Water And Air - A Vital Pair
Often the application of a little extra moisture avoids stunting or slowing of plant growth by preventing plant tissues from hardening. The added moisture may be small in volume but, because it comes at a critical time during the growing season, often makes the difference between a good garden and one that is at best mediocre.

A private well is a fortunate solution to watering problems. The well need not be elaborate. A driven pipe with a pitcher pump can supply all water needed for emergency irrigation in most areas. Electrical or gasoline-driven pumps are not expensive and will ease the pumping chore.

DOMESTIC WATER SUPPLIES
Sometimes untreated ground water is too loaded with undesirable salts to be usable. Here the gardener must depend upon local municipal sources for water other than that supplied by rain. The first thing I did when I bought my present home was to order 200 feet of 3/4-inch copper pipe, which is cheap, durable, easy to lay and will withstand some freezing even if not properly drained. Placement of water taps at convenient intervals allows me to quickly sprinkle the entire back yard if necessary. I am fortunate in having a 11/4-inch copper pipe to the street, which gives me plenty of pressure. If you are building or repairing your house, I recommend that you have that size of pipe installed.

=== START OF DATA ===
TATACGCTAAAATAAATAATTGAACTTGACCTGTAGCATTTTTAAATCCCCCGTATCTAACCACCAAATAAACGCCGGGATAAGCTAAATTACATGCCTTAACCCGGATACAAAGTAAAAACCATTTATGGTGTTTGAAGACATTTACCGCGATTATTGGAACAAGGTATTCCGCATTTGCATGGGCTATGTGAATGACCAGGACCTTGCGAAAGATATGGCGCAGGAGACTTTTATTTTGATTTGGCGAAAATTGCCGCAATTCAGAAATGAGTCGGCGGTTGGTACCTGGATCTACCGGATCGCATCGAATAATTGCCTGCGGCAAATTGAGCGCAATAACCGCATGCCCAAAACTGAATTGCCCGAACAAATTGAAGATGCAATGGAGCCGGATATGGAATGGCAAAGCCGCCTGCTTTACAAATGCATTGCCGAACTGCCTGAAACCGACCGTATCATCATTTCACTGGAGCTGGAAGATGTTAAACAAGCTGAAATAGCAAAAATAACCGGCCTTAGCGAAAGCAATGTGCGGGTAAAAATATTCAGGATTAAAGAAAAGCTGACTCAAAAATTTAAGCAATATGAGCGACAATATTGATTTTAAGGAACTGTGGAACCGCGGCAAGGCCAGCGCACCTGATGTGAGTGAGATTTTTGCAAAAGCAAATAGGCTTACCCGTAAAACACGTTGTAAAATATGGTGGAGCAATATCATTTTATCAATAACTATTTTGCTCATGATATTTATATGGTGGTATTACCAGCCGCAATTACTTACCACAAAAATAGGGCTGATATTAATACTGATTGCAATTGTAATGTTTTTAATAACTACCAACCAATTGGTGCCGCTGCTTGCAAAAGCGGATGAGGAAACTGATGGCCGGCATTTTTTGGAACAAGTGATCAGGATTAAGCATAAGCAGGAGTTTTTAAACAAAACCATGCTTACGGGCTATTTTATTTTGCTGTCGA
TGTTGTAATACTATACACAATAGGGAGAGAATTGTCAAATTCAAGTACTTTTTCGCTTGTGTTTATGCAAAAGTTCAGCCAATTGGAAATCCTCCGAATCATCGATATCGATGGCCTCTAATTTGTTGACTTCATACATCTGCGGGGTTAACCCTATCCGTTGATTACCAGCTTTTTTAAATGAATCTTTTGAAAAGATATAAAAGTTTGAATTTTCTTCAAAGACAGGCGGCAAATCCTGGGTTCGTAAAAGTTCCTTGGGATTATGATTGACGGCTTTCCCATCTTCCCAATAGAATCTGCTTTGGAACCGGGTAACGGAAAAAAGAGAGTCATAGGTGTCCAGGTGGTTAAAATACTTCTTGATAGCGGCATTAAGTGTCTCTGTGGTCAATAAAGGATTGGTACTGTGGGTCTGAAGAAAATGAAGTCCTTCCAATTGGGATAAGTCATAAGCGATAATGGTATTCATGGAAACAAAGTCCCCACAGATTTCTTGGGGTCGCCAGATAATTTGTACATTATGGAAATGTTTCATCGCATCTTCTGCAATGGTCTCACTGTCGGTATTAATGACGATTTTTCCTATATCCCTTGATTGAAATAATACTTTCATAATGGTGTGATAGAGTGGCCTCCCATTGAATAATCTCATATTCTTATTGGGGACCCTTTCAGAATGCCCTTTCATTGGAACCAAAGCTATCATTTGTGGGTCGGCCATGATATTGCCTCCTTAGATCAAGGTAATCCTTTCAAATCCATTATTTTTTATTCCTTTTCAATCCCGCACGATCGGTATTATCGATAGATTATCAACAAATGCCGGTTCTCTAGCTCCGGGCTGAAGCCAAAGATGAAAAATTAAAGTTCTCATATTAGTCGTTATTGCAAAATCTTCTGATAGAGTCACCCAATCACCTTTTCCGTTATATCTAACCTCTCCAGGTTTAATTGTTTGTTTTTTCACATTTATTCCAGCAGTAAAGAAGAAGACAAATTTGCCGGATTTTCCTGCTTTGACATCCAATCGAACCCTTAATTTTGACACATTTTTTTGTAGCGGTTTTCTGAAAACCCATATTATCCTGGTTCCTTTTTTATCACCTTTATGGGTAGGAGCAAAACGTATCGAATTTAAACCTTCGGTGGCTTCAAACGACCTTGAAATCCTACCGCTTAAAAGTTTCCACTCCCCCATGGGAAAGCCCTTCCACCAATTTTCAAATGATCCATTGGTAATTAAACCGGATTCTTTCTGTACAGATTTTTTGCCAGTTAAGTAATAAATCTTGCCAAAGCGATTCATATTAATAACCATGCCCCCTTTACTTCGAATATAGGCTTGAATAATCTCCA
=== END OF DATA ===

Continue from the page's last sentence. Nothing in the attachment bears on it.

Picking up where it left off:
AN EARLY START
Except for my Merion Kentucky bluegrass lawn, which does better if it is run slightly dry, I don't wait until soil dries out before I start irrigating. Rather than allow the accumulated moisture of spring to pass off, I start applying water as soon as we go for a week without rain. I then turn on the sprinklers and keep them running until the soil is moist six inches down. Of course, that does not mean I have put on an overall six inches of water: in a true Gardener's Loam the organic matter provides many pore spaces throughout the soil mass that trap air in little bubbles. Many of these pores are so small that water bridges over them by surface tension and does not enter.

I find that when I apply 22/1 inches of water, as measured in coffee cans set at intervals, moisture will have penetrated approximately six inches. Every gardener should check the water intake capacity of his soil by actually measuring how much water penetrates to what depth. With experience you can learn to judge moisture by feel. Once you have felt your soil when it is in good tilth and adequately supplied with moisture, you will be able to judge the condition of the soil by merely picking up a handful and giving it a squeeze or two.




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